Stripped down to his undergarments and tweed Sandown cap, Vish Puri stepped onto his wife's old set of bathroom weighing scales. He watched with apprehension as the needle jerked violently to the right and settled on 200 pounds.
"By God," the detective muttered to himself. "Two extra pounds are there. She is going to kill me — certainly if not totally."
He tried lifting one foot off the pressure pad and shifted his weight to see if it made a difference. It didn't.
"Well, nothing for it," he said with a sigh, stepping back onto the floor.
Puri checked that the bedroom door was locked, picked up the scales and turned them over. He removed the bottom panel, exposing the crude mechanism inside. Then he squeezed the pressure pad between his knees. When the needle reached 196, he jammed a wooden peg into one of the cogs.
The scales could now register only one weight: 196 pounds.
"Hearties congratulations, Mr. Puri, saar!" he told himself with a smile after double-checking his handiwork. "Diet is coming along most splendidly."
Still, the detective knew that he'd bought himself a week or two at the most. Eventually all the lapses of the past fortnight would catch up with him — for "lapses" read numerous chicken frankies, five or six kathi rolls (he had been on a stakeout; what else was he supposed to eat?), and a significant portion of the Gymkhana Club Sunday brunch buffet (the Pinky Pinky pudding had been irresistible).
He was going to have to lose at least a token amount of weight — enough to keep Rumpi and that bloody Dr. Mohan off his back.
Fortunately, he believed he had found the answer to his prayers: diet pills. According to a flyer that had been stuffed under the windshield wiper of his car, these promised "miraculous and exceptional results!"
Puri fished out the flyer from his trouser pocket and read it again just to check that his eyes hadn't deceived him. "Tired of being a big motu, but want to enjoy your gulab jamuns?" he read. "ZeroCal is the answer! It contains a special fiber that absorbs fat molecules and converts them into a form the human system doesn't absorb. So now you can carry on getting your just desserts!"
Puri chuckled to himself. "Just desserts," he said. "Very good."
He stuffed the flyer back into his trouser pocket as footsteps sounded on the top of the stairs. They were accompanied by his wife's voice: "Chubby? Are you ready? We had better get a move on, no? There are bound to be traffic snarls."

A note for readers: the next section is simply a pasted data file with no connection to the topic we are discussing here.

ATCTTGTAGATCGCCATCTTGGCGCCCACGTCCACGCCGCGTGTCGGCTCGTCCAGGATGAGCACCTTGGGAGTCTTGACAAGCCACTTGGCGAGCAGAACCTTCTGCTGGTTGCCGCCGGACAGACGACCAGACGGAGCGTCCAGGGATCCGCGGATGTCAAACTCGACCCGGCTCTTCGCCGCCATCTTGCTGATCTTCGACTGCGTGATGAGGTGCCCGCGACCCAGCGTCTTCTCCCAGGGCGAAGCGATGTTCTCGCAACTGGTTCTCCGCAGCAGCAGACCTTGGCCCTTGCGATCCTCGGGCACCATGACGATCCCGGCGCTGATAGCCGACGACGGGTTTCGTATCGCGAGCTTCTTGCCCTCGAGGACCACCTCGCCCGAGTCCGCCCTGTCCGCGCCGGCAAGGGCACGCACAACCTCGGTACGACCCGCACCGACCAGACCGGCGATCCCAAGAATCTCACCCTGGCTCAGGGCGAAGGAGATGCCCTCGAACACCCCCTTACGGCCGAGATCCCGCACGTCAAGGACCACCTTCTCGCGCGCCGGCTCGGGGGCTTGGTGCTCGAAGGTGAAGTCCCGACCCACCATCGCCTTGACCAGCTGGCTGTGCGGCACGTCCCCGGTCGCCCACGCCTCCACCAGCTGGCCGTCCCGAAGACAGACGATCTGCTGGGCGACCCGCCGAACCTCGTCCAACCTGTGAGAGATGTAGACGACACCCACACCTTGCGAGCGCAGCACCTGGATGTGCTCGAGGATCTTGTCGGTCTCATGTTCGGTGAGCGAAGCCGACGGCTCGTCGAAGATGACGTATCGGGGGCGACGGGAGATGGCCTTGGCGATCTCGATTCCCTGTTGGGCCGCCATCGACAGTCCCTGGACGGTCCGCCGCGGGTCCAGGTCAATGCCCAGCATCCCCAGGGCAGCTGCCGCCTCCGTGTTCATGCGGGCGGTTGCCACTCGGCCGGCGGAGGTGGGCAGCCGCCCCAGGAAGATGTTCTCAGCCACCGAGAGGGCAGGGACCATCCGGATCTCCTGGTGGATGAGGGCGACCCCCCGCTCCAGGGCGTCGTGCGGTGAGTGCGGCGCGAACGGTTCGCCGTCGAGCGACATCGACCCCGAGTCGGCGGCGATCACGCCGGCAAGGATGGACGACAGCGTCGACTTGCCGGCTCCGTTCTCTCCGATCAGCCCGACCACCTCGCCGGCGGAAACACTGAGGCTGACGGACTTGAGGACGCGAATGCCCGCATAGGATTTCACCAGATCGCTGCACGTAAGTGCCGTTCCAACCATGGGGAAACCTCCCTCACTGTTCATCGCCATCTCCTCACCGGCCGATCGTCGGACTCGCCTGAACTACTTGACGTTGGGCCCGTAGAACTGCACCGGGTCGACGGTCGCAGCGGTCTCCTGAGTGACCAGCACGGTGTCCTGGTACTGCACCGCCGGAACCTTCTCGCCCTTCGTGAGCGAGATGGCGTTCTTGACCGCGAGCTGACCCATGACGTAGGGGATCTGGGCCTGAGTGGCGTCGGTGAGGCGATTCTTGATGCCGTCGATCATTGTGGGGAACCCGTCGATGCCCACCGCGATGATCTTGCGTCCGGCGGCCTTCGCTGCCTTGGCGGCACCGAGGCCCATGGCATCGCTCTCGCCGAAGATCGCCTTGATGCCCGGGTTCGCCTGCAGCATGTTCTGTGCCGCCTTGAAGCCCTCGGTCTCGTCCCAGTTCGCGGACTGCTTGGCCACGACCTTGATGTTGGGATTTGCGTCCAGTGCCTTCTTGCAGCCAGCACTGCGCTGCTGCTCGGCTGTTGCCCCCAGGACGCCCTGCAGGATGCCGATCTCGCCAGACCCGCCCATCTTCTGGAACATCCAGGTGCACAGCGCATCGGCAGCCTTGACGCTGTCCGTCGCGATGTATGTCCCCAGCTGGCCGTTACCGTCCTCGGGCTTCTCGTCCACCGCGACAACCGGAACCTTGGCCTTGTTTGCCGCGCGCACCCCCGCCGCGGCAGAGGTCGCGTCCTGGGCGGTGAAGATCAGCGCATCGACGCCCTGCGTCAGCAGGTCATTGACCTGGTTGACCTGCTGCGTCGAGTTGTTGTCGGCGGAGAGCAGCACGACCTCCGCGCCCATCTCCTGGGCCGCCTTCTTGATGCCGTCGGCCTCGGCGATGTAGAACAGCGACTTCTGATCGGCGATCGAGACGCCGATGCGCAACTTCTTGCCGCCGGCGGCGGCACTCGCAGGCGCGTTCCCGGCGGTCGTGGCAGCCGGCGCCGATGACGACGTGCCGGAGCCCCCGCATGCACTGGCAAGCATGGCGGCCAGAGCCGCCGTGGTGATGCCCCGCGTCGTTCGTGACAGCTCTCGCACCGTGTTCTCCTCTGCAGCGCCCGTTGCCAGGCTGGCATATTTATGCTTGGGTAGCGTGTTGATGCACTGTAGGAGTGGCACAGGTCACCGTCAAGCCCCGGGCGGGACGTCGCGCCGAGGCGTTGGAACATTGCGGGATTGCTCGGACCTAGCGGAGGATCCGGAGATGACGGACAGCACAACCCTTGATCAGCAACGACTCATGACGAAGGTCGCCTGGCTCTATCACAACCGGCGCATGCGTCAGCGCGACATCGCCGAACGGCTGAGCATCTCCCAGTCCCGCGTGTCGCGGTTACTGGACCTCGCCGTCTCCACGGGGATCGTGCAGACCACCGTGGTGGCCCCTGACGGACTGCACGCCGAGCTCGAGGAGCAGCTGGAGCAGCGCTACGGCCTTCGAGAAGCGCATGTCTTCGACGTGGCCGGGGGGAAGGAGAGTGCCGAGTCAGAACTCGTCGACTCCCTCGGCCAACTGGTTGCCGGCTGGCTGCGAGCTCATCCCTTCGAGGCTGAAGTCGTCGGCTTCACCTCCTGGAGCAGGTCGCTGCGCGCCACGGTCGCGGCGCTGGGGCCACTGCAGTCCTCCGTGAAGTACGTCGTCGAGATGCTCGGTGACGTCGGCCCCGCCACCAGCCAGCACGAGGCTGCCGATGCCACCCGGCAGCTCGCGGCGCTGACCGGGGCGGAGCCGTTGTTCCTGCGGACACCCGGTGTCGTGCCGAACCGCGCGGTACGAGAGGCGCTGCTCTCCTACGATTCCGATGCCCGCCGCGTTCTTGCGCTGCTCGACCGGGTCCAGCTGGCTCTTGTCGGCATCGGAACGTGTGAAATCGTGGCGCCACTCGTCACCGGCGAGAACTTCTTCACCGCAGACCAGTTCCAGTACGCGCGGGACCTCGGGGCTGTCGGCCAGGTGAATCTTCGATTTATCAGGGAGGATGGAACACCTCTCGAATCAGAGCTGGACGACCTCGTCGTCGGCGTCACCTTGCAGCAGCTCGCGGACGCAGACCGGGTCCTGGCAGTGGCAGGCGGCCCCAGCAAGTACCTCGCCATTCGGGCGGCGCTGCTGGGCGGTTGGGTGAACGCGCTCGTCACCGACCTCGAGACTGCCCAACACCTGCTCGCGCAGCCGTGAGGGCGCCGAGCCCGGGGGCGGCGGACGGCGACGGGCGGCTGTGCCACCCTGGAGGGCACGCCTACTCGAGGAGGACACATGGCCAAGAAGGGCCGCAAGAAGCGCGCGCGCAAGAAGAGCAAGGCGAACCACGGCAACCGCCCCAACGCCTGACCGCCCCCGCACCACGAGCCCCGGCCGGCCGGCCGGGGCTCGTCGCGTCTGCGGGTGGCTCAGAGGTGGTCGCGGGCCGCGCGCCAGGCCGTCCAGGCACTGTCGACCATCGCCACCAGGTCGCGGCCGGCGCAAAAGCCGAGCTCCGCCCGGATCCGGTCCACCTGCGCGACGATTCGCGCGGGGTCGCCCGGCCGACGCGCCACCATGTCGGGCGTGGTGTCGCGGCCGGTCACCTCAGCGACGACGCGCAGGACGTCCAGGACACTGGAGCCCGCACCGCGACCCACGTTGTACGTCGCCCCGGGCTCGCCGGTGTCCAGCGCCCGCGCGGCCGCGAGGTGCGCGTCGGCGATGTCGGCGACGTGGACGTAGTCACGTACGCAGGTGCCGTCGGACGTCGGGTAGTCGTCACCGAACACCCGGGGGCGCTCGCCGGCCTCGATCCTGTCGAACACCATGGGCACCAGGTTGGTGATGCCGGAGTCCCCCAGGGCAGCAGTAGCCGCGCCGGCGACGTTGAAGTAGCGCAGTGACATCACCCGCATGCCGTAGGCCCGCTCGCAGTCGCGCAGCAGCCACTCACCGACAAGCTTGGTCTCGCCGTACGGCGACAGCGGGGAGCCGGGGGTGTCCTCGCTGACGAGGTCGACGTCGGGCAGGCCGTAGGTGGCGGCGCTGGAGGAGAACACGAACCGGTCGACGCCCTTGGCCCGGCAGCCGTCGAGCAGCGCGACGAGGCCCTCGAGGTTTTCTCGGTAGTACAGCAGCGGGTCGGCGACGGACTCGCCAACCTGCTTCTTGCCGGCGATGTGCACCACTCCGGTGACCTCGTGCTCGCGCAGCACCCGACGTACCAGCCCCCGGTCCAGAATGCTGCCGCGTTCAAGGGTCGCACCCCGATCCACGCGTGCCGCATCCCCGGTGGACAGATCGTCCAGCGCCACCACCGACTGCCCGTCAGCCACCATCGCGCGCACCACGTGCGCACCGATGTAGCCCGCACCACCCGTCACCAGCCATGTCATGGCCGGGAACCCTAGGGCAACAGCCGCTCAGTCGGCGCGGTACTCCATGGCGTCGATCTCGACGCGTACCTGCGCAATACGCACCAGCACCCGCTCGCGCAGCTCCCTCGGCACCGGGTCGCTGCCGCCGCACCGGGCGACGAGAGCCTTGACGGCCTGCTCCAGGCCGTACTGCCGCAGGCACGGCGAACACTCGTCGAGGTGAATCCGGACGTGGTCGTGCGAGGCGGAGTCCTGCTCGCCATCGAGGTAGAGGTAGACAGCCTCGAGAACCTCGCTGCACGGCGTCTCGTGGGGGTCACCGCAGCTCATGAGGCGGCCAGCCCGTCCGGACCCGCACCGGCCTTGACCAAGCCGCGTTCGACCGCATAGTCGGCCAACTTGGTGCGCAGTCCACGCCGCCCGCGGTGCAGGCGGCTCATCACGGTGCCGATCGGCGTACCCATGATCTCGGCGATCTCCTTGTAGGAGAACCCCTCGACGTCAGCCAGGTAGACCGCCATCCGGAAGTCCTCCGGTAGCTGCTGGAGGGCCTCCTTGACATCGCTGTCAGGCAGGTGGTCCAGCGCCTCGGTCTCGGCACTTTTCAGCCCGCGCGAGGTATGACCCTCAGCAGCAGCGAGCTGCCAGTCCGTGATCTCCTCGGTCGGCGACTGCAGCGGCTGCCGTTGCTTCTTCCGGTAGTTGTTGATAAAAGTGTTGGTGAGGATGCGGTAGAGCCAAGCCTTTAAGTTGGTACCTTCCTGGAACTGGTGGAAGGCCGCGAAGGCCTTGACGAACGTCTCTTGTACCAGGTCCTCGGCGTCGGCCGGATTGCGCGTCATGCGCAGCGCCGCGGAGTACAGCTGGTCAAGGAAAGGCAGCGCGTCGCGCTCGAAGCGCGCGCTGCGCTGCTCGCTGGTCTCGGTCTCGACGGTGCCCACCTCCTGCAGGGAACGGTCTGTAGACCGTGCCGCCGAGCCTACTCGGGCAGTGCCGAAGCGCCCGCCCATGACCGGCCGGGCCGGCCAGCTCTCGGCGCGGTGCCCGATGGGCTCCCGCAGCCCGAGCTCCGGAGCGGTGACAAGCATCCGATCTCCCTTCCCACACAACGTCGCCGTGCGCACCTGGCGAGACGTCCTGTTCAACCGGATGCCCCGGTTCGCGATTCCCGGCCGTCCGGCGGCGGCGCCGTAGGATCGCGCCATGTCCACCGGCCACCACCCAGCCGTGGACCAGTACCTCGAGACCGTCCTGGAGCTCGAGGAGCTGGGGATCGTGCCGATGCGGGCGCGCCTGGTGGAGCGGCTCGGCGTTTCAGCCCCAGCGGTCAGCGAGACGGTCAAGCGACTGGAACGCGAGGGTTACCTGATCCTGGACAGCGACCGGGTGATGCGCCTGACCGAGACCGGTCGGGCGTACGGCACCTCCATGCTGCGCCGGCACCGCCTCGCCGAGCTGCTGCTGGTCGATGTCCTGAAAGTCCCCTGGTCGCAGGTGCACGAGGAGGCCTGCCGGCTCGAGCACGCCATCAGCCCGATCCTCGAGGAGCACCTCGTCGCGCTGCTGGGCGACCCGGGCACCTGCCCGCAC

The detective went to the door and opened it.
"What have you been doing in here?" asked Rumpi as she entered the room. "Don't tell me you were listening in on the servants again with one of your bugs. You know I don't like it when you do that, Chubby."
"Just I was weighing myself, actually."
Puri stepped gingerly back onto the scales, one foot at a time. They gave a creak, but the peg held.
"Hmm. One hundred and ninety-six pounds," she read. "So you've lost . . . two pounds. It's something, at least. But so far I don't see any improvement."
She looked her husband up and down, scrutinizing his stomach, which bulged out beneath his cotton undershirt like a lumpy pillow.
"You still look . . . Well, if anything I would say you've got a little larger, Chubby."
"Must be your eyesights, my dear."
"There's nothing wrong with my eyesight, I can assure you," said Rumpi, her voice thick with suspicion. "I just hope you're keeping off those chicken frankies," she continued with a sigh. "It's for your own good, Chubby. Remember what happened to Rajiv Uncle."
Ah, poor old Rajiv Uncle. Last month he'd suffered a massive heart attack while at the wheel of his Mahindra Scorpio and taken out four feet of the central barricade of the Noida Expressway. The fact that he'd been fifty-four, only a couple of years older than Puri, had not been lost on Rumpi or his three daughters. Mummy had seen fit to comment on it as well — along with his three sisters-in-law, numerous aunties, and even a cheeky nephew or two. Indeed, given the great Indian family system in which everyone knows everyone else's business and everyone exercises the right to involve themselves and comment upon everyone else's affairs, the detective had recently found himself on the receiving end of a good deal of health-related advice. Most irritating of all had been the impromptu lecture from his seventeen-year-old niece, whose opinions on most things in life were informed by India's edition of Cosmo magazine.
Age still trumped youth even in today's changing middle-class society, so he had been able to tell her to put a sock in it. But over his wife, he enjoyed no such advantage.
"Yes, my dear," he replied with a prodigious yawn. "Now I had better get changed. You're right. It is getting late. And I would be making one stop along the way."
"Please don't tell me you're working, Chubby — not today of all days."
"Ten minutes is required, only."
Puri escaped into the bathroom to attend to his handlebar moustache, which was looking limp after the rigorous shampoo and conditioning he'd given it earlier. First, he groomed it with a special comb with fine metal teeth. Then he applied some Wacky Tacky wax, which he heated with a hair dryer so it became soft and pliable. And finally, he shaped it into a symmetrical handlebar, curling the ends.
He returned to the bedroom to find his wife sitting at her dresser, putting on her earrings. Her long, straight hair hung down her back over the blouse of her lustrous black and gold Banarasi sari.
Puri went and stood behind her, placed his hands on her elegant shoulders and smiled.
"Beautiful as the first day we met. More beautiful, in fact," he said.
Rumpi smiled back at him in the mirror. "Still quite the charmer, aren't you?" she said.
"Once a charmer, always charming," cooed the detective, and bent down and kissed the top of her head.
From THE CASE OF THE DEADLY BUTTER CHICKEN by Tarquin Hall. Copyright 2012 by Tarquin Hall. Reprinted by permission of Simon & Schuster, Inc, NY.